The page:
Possible Presidential Bid by Perot Is Seen Posing a Threat to Bush
H. ROSS PEROT, a self-made Texas billionaire who criticizes government like a hard-scrabble populist, could be the next major candidate for president in 1992.
Mr. Perot vows to enter the race as an independent if volunteers get enough signatures to put him on the ballot in all 50 states.
Political pros say Perot, who may pour $100 million of his own money into the election, could win a sizable vote - and seriously damage President Bush's chances for reelection.
It would be "a really first-class campaign, not a low-budget campaign," Perot told viewers in a C-SPAN interview.
But if he runs, Perot says, he would invite "ordinary folks" to put $5 each into it, so they would have a stake.
Keith Frederick, a Democratic political consultant, scoffs at Perot's chances to be elected, but estimates he could get up to 20 percent of the vote.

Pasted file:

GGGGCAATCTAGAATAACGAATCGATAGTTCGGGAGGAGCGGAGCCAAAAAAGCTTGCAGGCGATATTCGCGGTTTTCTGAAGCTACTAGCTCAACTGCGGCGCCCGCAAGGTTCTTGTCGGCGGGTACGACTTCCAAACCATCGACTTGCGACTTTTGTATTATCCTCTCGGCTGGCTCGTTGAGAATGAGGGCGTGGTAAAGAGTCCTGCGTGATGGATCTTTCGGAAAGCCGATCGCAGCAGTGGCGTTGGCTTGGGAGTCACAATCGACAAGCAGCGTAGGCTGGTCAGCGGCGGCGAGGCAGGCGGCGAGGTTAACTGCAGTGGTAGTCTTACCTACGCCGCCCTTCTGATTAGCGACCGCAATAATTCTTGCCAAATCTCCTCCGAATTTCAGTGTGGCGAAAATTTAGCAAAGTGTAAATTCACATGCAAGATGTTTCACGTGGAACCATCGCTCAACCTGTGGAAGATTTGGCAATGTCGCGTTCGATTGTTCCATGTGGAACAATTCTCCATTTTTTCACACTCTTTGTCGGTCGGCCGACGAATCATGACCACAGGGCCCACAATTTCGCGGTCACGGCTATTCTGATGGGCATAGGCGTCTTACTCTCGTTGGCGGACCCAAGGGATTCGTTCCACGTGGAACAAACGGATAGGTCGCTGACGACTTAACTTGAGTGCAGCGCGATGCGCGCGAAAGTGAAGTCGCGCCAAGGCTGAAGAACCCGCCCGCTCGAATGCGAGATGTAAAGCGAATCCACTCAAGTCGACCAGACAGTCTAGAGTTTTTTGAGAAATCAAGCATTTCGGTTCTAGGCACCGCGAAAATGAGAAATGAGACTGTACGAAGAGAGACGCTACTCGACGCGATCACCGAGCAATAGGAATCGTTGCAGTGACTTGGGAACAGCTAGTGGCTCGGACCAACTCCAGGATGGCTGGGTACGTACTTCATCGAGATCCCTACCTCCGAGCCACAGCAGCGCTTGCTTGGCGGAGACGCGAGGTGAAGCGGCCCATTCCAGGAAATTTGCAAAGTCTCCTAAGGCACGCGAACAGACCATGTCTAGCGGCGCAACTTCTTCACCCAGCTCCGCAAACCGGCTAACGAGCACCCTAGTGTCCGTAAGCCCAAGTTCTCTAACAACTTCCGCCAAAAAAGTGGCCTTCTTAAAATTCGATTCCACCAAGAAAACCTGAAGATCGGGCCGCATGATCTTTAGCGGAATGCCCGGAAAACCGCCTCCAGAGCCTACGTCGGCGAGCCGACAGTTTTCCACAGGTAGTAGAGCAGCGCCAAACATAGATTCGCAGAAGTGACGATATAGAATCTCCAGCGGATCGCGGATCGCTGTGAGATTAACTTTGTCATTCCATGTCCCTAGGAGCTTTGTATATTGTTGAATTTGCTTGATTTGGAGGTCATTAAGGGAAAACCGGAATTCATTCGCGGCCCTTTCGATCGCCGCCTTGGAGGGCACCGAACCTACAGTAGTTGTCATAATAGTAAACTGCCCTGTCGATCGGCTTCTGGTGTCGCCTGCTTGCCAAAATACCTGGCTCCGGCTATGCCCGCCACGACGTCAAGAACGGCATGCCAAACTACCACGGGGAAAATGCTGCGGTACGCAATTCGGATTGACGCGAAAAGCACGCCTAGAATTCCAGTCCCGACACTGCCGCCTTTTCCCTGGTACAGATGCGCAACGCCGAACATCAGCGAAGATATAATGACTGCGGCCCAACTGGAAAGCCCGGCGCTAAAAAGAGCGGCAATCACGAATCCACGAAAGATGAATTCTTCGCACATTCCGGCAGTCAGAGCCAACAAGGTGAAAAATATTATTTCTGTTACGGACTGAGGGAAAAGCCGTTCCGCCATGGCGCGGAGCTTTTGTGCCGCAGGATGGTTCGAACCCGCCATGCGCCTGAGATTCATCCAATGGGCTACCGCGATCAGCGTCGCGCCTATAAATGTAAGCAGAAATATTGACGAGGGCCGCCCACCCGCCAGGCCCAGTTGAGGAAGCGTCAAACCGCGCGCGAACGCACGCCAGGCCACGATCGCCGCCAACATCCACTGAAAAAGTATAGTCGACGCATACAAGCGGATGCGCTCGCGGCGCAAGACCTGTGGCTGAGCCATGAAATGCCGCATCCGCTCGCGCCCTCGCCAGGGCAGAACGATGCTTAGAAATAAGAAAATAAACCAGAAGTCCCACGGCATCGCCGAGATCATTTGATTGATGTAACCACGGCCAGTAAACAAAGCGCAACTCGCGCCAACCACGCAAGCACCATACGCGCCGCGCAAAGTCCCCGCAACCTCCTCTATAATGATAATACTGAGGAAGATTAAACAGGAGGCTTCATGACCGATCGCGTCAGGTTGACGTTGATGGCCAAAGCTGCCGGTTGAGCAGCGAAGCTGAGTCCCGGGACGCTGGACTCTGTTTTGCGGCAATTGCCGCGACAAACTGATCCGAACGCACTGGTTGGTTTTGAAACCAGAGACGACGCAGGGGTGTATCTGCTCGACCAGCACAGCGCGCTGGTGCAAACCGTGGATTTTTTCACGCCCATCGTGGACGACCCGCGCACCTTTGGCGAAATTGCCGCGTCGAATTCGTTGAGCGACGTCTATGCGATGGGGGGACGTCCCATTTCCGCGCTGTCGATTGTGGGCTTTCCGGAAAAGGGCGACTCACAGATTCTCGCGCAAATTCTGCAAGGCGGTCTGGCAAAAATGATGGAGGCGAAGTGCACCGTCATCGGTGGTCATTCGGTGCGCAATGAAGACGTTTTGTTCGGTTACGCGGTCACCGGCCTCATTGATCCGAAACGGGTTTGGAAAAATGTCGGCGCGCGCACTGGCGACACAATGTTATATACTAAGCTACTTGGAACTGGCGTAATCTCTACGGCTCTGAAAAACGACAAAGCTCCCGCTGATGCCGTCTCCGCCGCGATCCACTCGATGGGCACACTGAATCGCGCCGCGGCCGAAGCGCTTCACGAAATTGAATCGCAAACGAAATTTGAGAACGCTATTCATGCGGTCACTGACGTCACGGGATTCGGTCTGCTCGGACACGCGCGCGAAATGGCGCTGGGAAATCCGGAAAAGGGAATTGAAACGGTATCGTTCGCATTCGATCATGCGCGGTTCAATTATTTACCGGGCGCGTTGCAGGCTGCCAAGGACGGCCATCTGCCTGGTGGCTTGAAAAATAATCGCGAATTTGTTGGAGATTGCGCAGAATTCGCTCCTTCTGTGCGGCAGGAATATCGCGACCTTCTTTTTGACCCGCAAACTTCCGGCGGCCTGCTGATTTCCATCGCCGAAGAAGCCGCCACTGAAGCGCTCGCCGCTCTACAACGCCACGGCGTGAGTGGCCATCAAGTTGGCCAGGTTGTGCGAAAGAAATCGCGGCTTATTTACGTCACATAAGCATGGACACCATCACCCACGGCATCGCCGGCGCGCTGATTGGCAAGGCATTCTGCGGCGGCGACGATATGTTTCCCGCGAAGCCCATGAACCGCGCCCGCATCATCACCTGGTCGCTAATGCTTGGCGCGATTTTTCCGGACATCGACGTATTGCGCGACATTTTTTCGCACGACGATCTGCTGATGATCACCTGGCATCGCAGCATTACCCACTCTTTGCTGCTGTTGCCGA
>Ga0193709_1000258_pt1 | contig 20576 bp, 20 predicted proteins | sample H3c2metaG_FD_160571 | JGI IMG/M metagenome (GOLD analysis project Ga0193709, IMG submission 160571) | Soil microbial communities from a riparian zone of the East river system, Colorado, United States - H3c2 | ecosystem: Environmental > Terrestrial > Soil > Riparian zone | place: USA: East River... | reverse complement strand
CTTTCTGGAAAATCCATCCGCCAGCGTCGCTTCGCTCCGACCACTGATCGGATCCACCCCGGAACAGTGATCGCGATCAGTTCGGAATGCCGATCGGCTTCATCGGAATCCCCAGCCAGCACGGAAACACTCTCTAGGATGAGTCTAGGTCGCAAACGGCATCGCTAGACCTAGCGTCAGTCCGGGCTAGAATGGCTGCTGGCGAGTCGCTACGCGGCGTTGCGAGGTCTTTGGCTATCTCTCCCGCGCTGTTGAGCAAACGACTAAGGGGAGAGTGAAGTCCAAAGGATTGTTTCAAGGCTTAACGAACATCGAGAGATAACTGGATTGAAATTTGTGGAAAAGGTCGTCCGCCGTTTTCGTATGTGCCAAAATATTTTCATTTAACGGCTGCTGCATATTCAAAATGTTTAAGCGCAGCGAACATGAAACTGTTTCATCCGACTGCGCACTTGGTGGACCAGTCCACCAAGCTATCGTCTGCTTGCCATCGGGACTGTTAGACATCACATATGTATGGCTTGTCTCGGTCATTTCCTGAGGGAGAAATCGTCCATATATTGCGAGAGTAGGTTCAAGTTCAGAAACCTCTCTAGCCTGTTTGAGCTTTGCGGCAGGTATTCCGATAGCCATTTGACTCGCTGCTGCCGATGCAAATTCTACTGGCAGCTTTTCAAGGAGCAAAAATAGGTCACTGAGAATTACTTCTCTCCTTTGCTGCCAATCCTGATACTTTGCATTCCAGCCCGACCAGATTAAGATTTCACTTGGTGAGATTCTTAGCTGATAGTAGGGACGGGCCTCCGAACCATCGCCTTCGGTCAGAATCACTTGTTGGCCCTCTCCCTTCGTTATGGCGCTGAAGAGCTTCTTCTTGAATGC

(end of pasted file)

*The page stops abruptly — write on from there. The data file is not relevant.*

Most of that "would come out of Bush's vote," Mr. Frederick says. "It kills George Bush."
Ed Rollins, a Republican political strategist, agrees that Perot poses more of a threat to Bush than to Arkansas Gov. Bill Clinton, the presumptive Democratic nominee, especially if he drains conservative support in key electoral states such as Texas and California.
"I take his candidacy very seriously," Mr. Rollins said at a breakfast meeting with reporters. "He may be the ultimate protest candidate.... He could wreak havoc."
A Perot campaign would expose Americans to a blunt-talking candidate with a Texas twang and a penchant for action, not words.
Although he is wealthy, Perot has nothing but scorn for the get-rich mentality of the 1980s, which he says brought the United States to its knees financially.
In a series of speeches, Perot has laid out his case against Washington and against highly paid corporate officials.
He says: "We have government turned upside down, where the people running it act and live at your expense like royalty and many of you are working two jobs just to stay even."
Perot demands an end to government perks, like fancy gymnasiums for congressmen, free junkets for government officials, and even low-cost hair cuts.